All Psychology

Psychology of Spiritual Investment

Our approach to dealing with uncertainty is learned through experiences and shapes our personality.  Psychology seeks to explain our behaviors, including as they relate to uncertainty and ability to delay gratification to harness Spiritual Investment.

We naturally prioritize current desires over our long-term goals. This type of “present bias” often leads us to give into the temptation to blow our paycheck on exciting purchases that provide instant gratification (e.g., a new outfit, the highest end mattress, a dinner out at a 4-star restaurant) rather than setting funds aside for a rainy day.

However, we can learn to ignore the compulsions of our reptilian brain and the emotional pull of the limbic system through practice. This practice is the development of self-control and the ability to delay gratification. Whilst the uncertainty remains, we can subordinate cravings when we want to. A series of psychology experiments presented children with a choice: one marshmallow now or two marshmallows if they waited for a short period. In follow-up studies, the children who waited longer tended to have better life outcomes, as measured by SAT scores, educational attainment, body mass index (BMI), and other life measures. Let me repeat that – the ability to delay gratification has literally been linked to academic success, physical health, psychological health, and social competence. It is the skill of resisting temptation for something immediate and saving instead for a later, greater reward.

Unfortunately, modern life has helped us become accustomed to immediate gratification. Credit cards allow us to buy now and pay later. Likewise, the Internet and smartphones have literally put the World at our fingertips. Unfortunately, getting what we want quickly isn’t always the best for us.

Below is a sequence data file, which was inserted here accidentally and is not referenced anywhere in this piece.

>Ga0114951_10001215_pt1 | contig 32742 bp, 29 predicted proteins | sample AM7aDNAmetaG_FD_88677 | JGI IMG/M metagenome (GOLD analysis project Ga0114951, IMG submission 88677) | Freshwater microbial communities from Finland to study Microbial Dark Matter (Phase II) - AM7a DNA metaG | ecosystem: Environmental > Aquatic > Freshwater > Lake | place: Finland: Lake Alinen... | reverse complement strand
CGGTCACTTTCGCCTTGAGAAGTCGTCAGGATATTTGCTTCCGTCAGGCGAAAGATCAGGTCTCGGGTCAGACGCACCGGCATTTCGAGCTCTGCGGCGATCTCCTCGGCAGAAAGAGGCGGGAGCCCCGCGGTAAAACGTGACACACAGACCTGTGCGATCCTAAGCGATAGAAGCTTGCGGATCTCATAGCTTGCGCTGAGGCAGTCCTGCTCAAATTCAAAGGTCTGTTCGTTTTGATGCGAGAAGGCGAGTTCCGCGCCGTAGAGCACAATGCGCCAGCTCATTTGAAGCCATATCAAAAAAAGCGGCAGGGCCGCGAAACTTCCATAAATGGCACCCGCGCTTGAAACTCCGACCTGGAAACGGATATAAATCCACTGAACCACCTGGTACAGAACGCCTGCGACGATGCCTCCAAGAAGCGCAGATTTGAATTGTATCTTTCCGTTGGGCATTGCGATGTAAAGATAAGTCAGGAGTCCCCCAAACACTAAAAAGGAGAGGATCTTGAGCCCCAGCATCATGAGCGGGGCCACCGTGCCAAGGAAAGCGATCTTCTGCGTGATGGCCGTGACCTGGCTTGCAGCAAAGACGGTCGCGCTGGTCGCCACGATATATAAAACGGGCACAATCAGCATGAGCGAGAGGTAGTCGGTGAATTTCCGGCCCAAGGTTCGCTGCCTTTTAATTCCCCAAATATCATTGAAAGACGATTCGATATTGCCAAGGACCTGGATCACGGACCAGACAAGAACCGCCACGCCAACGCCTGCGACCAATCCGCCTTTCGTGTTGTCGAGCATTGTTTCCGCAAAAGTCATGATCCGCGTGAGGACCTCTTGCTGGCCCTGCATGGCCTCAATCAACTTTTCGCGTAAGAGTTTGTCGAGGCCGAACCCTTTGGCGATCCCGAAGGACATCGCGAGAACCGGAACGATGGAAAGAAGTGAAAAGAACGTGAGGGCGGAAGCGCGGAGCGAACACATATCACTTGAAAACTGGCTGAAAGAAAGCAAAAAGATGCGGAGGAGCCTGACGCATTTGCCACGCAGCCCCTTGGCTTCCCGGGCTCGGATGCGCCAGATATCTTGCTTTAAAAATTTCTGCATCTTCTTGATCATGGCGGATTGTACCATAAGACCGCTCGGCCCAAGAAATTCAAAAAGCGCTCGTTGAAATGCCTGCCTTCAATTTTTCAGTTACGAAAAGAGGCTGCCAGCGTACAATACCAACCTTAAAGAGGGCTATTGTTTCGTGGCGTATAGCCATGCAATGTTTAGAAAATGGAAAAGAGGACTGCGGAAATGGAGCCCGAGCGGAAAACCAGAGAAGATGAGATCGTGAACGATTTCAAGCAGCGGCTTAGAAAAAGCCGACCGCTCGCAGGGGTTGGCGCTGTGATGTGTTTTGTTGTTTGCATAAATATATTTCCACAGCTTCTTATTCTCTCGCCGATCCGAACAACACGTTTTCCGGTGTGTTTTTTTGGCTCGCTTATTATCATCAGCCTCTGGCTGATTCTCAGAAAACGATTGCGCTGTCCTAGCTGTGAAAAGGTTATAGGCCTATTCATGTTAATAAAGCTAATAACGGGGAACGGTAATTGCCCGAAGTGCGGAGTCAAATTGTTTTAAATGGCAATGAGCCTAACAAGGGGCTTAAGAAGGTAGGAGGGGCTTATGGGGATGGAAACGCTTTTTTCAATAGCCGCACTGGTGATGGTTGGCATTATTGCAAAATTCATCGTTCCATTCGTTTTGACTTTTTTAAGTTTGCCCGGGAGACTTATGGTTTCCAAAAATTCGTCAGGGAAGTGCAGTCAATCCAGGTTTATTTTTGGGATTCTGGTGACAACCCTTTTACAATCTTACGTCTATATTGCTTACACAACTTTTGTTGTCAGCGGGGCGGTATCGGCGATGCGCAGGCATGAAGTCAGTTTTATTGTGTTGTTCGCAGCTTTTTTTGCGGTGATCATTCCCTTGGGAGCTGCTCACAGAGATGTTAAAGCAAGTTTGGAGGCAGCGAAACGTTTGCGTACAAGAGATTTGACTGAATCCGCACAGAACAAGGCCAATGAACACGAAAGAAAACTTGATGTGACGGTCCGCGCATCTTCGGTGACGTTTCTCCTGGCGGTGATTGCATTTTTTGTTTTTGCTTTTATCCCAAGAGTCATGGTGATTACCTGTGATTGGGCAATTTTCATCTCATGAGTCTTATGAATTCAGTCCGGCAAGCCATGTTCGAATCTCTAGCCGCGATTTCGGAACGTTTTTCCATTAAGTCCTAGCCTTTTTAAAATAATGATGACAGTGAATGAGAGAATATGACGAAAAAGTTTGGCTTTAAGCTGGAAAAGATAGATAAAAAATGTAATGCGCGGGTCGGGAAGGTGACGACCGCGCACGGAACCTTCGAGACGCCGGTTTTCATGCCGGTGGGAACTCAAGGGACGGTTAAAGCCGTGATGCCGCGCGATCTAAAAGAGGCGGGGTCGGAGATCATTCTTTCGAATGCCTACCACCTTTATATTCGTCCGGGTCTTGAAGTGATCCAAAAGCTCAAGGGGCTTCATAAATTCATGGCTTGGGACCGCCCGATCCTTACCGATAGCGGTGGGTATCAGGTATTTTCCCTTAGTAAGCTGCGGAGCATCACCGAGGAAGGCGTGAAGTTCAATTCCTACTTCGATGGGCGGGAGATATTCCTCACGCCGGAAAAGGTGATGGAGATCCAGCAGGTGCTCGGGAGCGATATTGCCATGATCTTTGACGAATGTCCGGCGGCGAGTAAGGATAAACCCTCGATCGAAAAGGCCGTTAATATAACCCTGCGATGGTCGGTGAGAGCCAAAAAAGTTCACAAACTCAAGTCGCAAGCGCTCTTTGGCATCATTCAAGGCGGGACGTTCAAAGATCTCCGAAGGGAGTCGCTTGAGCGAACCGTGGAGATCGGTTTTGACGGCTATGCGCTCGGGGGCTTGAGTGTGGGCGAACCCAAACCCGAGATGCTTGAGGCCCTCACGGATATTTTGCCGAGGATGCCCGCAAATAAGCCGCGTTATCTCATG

Spending money now on impulse purchases often leads to buyer’s remorse and a missed opportunity to earn a return and save for the future. Eating a cupcake and pizza now leads to weight gain, health issues, or more time at the gym. Hooking up on a first date rarely leads to marriage. And shirking the hustle to relax and unwind won’t make us rich.

From making purchases into treats to avoid habituation to paying ahead of consumption to separate the joy of spending without the pain of having to pay and debt, practices of delaying gratification that exercise self-control are also linked to greater and longer lasting happiness.

Although the development of self-control is influenced by our environments – from the technology we have, to the values our cultures preach – but like all skills it is built with practice and the state of mind that we develop whilst doing so.  In that sense, I see it as resembling mindfulness and presence. After all, you need to be present when weighing the consequences of your decisions. Developing this skill directly exercises your emotional intelligence.

What do you think?

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